Don’t let that confuse you with “delta plus”. The filter is unaware of any new scams.

The name delta, meanwhile, comes from the WHO system, meant to simplify genomics for the general public. It provides names of relevant covid samples if it believes they may be of specific interest. There are now eight families with Greek letters, but until there is evidence a new sublineage of the first delta strain behaves differently from its parents, the WHO considers them all delta.

“Delta plus” took the WHO designation and mixed it with Pango’s ancestry information. This does not mean that the virus is more dangerous or more talked about.

“People are excited when they see Pango’s new name. But we should not be angry at the discovery of new varieties. All the time, we see new varieties that are never really different in character, ”Brito said. “If we have evidence that a new lineage pays more, who will give it a new name.”

Tracking evolution

“For a genomic scientist like me, I wanted to know what differences we saw,” said Kelsey Florek, senior genomics and data scientist for the Wisconsin state public health lab. “For most of the public, it really makes no difference. Classifying them all as deltas is enough for communication with policy makers, public health, and the public.”

Basically, viral evolution will act like any other. As the virus spreads in the body, it makes copies of itself, often with small flaws and changes. Most of these are dead, but sometimes, a copy with a mistranslation is enough to fit inside someone to spread to others.

This week, scientists divided the delta’s “children” into 12 families to track small local changes. None of this means that the virus itself suddenly changes.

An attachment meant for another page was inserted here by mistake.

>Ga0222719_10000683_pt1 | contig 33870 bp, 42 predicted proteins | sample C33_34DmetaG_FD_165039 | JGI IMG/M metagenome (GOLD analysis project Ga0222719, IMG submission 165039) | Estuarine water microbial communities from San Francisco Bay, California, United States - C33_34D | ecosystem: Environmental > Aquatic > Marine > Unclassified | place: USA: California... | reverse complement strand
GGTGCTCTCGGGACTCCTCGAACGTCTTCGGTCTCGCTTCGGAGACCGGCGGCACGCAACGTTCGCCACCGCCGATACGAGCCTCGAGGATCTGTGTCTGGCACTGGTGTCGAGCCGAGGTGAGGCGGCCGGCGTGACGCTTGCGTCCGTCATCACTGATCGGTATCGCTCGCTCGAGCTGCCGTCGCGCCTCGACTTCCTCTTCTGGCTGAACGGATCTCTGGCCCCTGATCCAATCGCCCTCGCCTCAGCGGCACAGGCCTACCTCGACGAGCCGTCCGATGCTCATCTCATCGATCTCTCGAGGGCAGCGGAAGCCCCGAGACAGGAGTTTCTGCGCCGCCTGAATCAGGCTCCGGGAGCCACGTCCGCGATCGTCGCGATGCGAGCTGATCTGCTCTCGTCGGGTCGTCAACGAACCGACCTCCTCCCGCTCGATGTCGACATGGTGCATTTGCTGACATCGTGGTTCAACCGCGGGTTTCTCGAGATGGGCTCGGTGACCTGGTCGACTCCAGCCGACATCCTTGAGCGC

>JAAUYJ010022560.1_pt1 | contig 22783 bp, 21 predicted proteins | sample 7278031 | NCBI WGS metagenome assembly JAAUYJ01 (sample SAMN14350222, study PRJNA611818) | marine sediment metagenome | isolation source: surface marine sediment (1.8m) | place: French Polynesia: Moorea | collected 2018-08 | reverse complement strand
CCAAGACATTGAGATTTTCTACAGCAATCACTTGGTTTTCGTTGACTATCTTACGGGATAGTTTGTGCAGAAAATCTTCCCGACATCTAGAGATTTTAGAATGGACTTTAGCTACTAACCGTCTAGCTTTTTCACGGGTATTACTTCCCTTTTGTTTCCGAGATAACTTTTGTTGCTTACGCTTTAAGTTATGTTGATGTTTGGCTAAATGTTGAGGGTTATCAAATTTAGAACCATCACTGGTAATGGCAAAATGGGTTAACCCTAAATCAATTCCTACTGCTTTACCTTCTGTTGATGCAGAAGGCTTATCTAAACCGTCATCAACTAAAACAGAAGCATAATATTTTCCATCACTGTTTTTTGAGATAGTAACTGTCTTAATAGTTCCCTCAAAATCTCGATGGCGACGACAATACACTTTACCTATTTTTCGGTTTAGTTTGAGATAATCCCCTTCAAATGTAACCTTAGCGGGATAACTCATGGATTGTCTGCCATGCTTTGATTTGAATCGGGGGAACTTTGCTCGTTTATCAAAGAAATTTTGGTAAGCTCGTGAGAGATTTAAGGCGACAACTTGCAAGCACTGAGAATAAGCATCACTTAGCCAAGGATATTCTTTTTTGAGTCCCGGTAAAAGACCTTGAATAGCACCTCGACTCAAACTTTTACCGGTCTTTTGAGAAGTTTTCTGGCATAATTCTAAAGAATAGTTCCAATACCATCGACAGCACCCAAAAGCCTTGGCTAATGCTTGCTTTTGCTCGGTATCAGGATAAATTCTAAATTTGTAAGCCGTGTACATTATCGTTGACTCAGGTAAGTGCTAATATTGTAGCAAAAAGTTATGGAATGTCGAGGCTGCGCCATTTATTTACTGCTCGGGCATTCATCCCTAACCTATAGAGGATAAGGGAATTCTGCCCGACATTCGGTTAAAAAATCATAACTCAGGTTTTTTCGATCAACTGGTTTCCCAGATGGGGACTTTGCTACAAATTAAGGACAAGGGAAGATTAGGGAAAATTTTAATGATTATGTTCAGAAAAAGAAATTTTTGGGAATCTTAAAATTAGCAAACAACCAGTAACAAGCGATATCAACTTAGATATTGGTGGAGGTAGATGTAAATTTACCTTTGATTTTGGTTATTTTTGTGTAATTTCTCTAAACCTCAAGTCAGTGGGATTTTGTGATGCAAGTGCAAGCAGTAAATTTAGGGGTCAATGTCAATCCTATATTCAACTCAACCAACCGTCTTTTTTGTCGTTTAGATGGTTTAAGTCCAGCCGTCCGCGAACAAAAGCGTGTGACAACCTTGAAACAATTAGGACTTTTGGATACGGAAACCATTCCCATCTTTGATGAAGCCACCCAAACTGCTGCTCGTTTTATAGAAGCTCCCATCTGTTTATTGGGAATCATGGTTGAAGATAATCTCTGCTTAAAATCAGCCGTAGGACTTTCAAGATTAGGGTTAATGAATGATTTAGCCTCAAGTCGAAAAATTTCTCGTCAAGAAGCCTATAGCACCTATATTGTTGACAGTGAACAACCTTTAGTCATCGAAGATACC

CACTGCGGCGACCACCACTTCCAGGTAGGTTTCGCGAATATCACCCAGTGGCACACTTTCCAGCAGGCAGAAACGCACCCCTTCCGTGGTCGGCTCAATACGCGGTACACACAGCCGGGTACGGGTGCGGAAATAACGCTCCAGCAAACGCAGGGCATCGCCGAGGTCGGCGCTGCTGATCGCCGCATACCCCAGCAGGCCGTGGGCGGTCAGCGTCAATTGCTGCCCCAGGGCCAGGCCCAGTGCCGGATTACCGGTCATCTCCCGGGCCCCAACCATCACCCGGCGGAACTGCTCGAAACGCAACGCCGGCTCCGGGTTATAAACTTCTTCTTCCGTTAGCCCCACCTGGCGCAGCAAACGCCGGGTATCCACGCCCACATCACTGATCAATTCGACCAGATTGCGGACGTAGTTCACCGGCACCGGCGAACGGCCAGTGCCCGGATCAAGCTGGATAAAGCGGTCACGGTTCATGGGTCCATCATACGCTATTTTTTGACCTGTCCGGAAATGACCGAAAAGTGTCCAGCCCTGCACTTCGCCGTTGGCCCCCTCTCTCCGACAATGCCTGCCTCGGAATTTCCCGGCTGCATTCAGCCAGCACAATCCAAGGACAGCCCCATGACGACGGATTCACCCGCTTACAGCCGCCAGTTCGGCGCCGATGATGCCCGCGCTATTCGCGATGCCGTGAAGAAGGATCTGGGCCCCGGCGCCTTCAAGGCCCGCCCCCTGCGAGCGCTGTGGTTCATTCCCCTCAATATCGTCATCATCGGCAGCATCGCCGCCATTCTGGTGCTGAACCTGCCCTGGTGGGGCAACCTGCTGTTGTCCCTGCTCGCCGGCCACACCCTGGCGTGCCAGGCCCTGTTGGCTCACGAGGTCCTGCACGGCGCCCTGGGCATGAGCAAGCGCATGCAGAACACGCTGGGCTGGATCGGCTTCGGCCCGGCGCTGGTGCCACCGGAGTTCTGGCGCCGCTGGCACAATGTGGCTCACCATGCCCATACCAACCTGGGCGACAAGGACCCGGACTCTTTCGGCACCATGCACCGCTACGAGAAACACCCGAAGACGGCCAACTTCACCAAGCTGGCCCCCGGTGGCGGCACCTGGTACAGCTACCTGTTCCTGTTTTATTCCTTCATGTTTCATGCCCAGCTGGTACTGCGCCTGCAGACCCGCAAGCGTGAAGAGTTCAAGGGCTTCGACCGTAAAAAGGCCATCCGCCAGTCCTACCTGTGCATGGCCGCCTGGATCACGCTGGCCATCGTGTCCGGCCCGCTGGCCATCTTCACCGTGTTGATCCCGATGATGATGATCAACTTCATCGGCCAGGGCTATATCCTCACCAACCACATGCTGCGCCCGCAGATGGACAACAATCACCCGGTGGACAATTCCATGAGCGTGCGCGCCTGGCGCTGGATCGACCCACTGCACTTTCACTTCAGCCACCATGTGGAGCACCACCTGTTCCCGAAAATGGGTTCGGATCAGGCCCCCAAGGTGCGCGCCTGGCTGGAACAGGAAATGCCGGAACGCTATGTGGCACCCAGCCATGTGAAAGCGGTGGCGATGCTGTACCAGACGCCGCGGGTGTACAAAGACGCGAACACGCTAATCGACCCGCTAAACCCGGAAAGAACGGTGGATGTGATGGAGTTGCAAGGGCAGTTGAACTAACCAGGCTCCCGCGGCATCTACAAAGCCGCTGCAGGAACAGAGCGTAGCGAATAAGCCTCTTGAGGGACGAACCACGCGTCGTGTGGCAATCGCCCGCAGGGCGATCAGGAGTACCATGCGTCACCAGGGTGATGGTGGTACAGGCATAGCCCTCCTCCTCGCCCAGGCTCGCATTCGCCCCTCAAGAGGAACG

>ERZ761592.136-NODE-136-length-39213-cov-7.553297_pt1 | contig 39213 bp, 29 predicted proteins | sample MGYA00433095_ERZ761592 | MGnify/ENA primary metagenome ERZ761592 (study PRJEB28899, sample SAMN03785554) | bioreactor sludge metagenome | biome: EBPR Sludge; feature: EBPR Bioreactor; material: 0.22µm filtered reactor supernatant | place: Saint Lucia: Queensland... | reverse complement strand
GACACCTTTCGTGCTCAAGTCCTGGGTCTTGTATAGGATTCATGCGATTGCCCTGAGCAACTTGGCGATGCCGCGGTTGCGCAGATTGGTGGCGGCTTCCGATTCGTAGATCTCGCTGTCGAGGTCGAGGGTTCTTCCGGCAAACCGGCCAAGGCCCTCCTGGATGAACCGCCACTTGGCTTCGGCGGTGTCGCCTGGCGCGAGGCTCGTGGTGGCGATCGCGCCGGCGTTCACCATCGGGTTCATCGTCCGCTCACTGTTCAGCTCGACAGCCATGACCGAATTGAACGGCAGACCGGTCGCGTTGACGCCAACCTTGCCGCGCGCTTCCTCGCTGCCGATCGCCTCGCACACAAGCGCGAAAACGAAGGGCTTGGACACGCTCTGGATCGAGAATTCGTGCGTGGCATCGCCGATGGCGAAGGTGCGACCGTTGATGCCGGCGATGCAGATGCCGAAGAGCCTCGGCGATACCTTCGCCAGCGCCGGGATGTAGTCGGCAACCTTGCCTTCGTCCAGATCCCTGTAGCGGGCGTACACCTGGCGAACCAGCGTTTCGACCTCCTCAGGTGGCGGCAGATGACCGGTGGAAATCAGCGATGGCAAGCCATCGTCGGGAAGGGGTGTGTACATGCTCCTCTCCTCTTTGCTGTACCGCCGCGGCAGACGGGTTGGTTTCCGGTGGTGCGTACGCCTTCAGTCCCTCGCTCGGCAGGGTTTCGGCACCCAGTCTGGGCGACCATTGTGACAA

As the virus spreads from person to person, it accumulates small changes, allowing scientists to follow the patterns of transmission-in the same way we look at human genomes. and identify who the people involved are. But in a virus, most genetic changes have no effect on the way they affect individuals and communities.

Genomic scientists still need a way to track that viral evolution, however, for core science and to detect any behavioral changes as quickly as possible. That’s why they keep a close eye on delta patterns, especially, because it’s so rapidly spreading. The Pango team continues to divide the generations of the first line of the delta, B.1.617.2, into subcategories of relevant cases.

To date, it has registered 617.2 itself plus three “children,” called AY.1, AY.2, and AY.3. This week, the group decided to divide the children into 12 families to keep up with small local changes-so a total of 13 are different in the delta. None of this means that the virus itself suddenly changes.

“Especially on the margins, in the coming seasons, you’re separating hairs,” said Duncan MacCannell, chief science officer at the CDC’s Office of Advanced Molecular Detection. “Depending on how the definitions and refinements are made, hair can part in different ways.”

What is the public cause?

It is worth remembering that not all species with WHO names are equally evil. When the organization names a new family, it also adds a mark that tells us what we need to worry about.

The lowest level is a different in interest, which means it should be guarded; in the middle is a various concerns, such as the delta, which is clearly evolving to be more dangerous. Often, different interests are marked because they share a mutation of different concerns. They were watched.

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